WASHINGTON (AP) — It may be the summer of '09 or later before beachgoers can count on finding sunscreens to protect against the deeper, penetrating rays linked to wrinkles and cancer.

The Food and Drug Administration on Thursday proposed long-delayed rules covering the ingredients, labeling and testing of sunscreens that boast of protecting against both the sun's ultraviolet B rays, which cause sunburn, and the ultraviolet A rays that cause tanning but also are associated with more serious and longer-term damage.

The proposed rules keep in place the so-called SPF, or sun protection factor, numerical rating system for UVB protection, while tweaking the testing requirements. The FDA proposes capping the highest SPF value at 50, unless companies can provide the results of further testing that would support a higher number, implying better protection against UVB.

The proposal would add a requirement that sunscreen makers assess UVA protection in the laboratory and on people as well if they want to make any claim that their products protect against those rays, whose damage is rarely immediately apparent.

Until recently, most sunscreens sold in the United States have filtered out mostly UVB but not UVA rays — even if they promised broad protection.

The proposed rules would institute a four-star system to rate the UVA protection provided by sunscreens and spell out the protection level as "low," "medium," "high" or "highest."

"Under today's proposal, consumers will also now know the level of UVA protection in sunscreens, which will help them make informed decisions about protecting themselves and their children against the harmful effects of the sun," FDA commissioner Dr. Andrew von Eschenbach said.

A product's UVB protection would also be described, alongside its SPF rating. Both the UVA and UVB ratings would receive equal prominence on sunscreen labels.

Companies that choose not to do the UVA testing would have to label their products "No UVA protection," according to the proposed rules. The FDA assumes three-quarters of the estimated 3,000 sunscreens on the market would undergo such testing.

Schering-Plough Corp., maker of Coppertone, is reviewing the rules, spokeswoman Mary-Fran Faraji said.

FDA announced its intent to draft sunscreen rules in 1978 and published them in 1999. The agency then put them on indefinite hold until it could address issues concerning both UVA and UVB protection.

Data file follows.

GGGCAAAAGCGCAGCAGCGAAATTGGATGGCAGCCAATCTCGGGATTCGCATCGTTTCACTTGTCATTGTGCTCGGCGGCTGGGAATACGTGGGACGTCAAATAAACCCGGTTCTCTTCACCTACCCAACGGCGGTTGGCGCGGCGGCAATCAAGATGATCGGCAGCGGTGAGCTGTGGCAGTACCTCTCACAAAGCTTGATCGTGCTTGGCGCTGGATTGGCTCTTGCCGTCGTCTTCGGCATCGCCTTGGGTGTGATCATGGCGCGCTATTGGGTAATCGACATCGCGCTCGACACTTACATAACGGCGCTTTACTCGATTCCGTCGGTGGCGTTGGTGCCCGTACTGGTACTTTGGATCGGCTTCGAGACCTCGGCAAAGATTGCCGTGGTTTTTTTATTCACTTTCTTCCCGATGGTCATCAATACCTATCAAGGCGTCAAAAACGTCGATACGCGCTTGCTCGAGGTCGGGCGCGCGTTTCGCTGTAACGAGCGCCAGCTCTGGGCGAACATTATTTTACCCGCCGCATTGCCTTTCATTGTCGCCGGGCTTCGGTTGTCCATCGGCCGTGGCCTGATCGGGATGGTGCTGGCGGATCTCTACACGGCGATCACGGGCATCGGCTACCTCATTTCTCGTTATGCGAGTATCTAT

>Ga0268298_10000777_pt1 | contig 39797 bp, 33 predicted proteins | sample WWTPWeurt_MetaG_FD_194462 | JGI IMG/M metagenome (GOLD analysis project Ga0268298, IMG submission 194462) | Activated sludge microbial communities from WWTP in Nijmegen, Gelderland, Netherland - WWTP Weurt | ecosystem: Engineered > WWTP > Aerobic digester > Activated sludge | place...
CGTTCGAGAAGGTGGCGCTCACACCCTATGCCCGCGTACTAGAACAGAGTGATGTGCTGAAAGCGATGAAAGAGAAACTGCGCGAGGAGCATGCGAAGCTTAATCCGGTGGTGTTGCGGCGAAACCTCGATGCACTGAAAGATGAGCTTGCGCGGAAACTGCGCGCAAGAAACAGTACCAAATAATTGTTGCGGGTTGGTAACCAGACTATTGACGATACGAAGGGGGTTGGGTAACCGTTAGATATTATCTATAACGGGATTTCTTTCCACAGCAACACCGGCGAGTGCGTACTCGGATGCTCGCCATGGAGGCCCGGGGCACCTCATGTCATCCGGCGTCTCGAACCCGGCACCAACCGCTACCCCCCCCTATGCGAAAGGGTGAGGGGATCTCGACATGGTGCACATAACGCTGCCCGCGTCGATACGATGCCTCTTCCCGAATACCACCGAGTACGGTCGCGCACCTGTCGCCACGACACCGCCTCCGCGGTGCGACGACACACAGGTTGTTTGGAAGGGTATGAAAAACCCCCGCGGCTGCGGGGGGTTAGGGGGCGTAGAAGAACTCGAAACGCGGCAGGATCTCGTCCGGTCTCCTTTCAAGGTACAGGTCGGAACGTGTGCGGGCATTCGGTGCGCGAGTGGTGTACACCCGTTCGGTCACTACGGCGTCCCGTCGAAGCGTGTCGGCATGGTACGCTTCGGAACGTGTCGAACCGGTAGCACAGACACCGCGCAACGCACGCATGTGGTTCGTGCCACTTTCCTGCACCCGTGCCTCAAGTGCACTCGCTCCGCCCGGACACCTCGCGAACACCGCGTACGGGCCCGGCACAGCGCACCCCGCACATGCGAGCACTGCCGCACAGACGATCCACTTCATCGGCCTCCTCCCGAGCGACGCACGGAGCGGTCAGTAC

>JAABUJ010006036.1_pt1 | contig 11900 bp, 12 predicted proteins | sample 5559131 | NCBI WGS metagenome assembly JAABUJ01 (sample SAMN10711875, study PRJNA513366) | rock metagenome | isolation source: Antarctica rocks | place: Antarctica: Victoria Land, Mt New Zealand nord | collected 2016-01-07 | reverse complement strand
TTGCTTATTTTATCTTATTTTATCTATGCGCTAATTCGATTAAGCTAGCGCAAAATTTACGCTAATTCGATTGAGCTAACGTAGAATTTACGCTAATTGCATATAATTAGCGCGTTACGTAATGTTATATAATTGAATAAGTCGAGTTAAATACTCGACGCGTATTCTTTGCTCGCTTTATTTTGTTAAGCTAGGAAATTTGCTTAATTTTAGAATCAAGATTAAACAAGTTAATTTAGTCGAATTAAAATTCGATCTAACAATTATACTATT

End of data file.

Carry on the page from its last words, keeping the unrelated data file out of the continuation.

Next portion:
While the FDA said it would work to expeditiously finalize the rules, it will be at least several years before they take effect.

The agency will collect public comments for 90 days, make revisions as necessary and then publish a final rule. That rule, once it appears, would take effect only 18 months later — which puts it sometime in 2009, at earliest.

For Connecticut Attorney General Richard Blumenthal, that's not soon enough.

"Not only should these rules have been released earlier but they should have a swifter deadline for implementation," said Blumenthal, who petitioned the FDA earlier this year to release the rules. "These rules should be mandatory so they help consumers next summer."

Under the rules, sunscreen labels also would be updated to further encourage sunbathers to reapply sunscreen as needed. And those sunscreens making any claim for water resistance would have to list, in minutes, how long the products block the sun's rays before they have to be reapplied following swimming, or simply sweating.

Blumenthal and others who pushed for the new rules have long been worried about sunscreens that claim to be "waterproof" or offer "all-day" protection.

The FDA rules also propose allowing sunscreens to combine avobenzone and other existing ingredients, which could lead to more products, agency officials said.

While increased sun exposure has been linked to an increased risk of cancer, the FDA has no data that show sunscreen use reduces that risk, FDA scientist Matthew Holman said. Instead, the FDA proposes updating labels to stress that beyond using sunscreen, limiting sun exposure and wearing protective clothing also can help in guarding against the sun's effects.

"We don't want to give people a false sense of security," said Portland, Ore., dermatologist Dr. Diane Baker, president of the American Academy of Dermatology. "That's why I think the extra warnings are very important."

Melanoma, the most lethal skin cancer, will strike almost 60,000 Americans this year and kill some 8,100.

On the Net: FDA consumer update on sunscreen: www.fda.gov/consumer/updates/sunscreen082307.html